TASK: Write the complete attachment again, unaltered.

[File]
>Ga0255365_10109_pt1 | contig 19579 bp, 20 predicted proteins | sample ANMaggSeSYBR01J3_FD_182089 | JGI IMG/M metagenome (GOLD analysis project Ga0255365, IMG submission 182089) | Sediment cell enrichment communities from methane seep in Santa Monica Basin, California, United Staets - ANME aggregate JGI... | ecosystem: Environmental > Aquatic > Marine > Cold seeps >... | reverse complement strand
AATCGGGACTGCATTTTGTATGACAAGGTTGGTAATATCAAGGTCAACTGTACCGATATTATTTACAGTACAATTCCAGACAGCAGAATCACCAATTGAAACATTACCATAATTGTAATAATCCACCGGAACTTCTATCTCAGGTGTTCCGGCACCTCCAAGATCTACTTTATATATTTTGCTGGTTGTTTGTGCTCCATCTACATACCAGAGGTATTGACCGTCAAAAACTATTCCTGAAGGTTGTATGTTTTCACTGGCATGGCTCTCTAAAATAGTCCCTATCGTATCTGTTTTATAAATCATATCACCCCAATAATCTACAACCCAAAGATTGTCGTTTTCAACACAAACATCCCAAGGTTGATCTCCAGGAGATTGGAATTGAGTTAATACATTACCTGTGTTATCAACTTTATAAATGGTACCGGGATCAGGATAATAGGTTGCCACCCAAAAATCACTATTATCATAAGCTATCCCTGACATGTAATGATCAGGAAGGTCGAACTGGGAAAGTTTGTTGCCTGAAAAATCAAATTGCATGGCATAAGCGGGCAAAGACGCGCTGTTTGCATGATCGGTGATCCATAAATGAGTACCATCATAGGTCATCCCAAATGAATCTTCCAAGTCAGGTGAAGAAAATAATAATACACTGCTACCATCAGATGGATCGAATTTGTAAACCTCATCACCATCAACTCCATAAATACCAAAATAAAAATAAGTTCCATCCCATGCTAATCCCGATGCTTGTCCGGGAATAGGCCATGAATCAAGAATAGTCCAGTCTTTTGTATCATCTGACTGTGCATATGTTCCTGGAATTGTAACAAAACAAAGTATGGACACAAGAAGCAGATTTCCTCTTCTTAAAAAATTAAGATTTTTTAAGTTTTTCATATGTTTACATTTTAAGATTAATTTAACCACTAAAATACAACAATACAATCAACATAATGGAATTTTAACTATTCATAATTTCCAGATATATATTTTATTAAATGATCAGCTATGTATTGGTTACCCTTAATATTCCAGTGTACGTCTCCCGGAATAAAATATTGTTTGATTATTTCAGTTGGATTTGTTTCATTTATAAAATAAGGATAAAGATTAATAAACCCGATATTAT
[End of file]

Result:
>Ga0255365_10109_pt1 | contig 19579 bp, 20 predicted proteins | sample ANMaggSeSYBR01J3_FD_182089 | JGI IMG/M metagenome (GOLD analysis project Ga0255365, IMG submission 182089) | Sediment cell enrichment communities from methane seep in Santa Monica Basin, California, United Staets - ANME aggregate JGI... | ecosystem: Environmental > Aquatic > Marine > Cold seeps >... | reverse complement strand
AATCGGGACTGCATTTTGTATGACAAGGTTGGTAATATCAAGGTCAACTGTACCGATATTATTTACAGTACAATTCCAGACAGCAGAATCACCAATTGAAACATTACCATAATTGTAATAATCCACCGGAACTTCTATCTCAGGTGTTCCGGCACCTCCAAGATCTACTTTATATATTTTGCTGGTTGTTTGTGCTCCATCTACATACCAGAGGTATTGACCGTCAAAAACTATTCCTGAAGGTTGTATGTTTTCACTGGCATGGCTCTCTAAAATAGTCCCTATCGTATCTGTTTTATAAATCATATCACCCCAATAATCTACAACCCAAAGATTGTCGTTTTCAACACAAACATCCCAAGGTTGATCTCCAGGAGATTGGAATTGAGTTAATACATTACCTGTGTTATCAACTTTATAAATGGTACCGGGATCAGGATAATAGGTTGCCACCCAAAAATCACTATTATCATAAGCTATCCCTGACATGTAATGATCAGGAAGGTCGAACTGGGAAAGTTTGTTGCCTGAAAAATCAAATTGCATGGCATAAGCGGGCAAAGACGCGCTGTTTGCATGATCGGTGATCCATAAATGAGTACCATCATAGGTCATCCCAAATGAATCTTCCAAGTCAGGTGAAGAAAATAATAATACACTGCTACCATCAGATGGATCGAATTTGTAAACCTCATCACCATCAACTCCATAAATACCAAAATAAAAATAAGTTCCATCCCATGCTAATCCCGATGCTTGTCCGGGAATAGGCCATGAATCAAGAATAGTCCAGTCTTTTGTATCATCTGACTGTGCATATGTTCCTGGAATTGTAACAAAACAAAGTATGGACACAAGAAGCAGATTTCCTCTTCTTAAAAAATTAAGATTTTTTAAGTTTTTCATATGTTTACATTTTAAGATTAATTTAACCACTAAAATACAACAATACAATCAACATAATGGAATTTTAACTATTCATAATTTCCAGATATATATTTTATTAAATGATCAGCTATGTATTGGTTACCCTTAATATTCCAGTGTACGTCTCCCGGAATAAAATATTGTTTGATTATTTCAGTTGGATTTGTTTCATTTATAAAATAAGGATAAAGATTAATAAACCCGATATTAT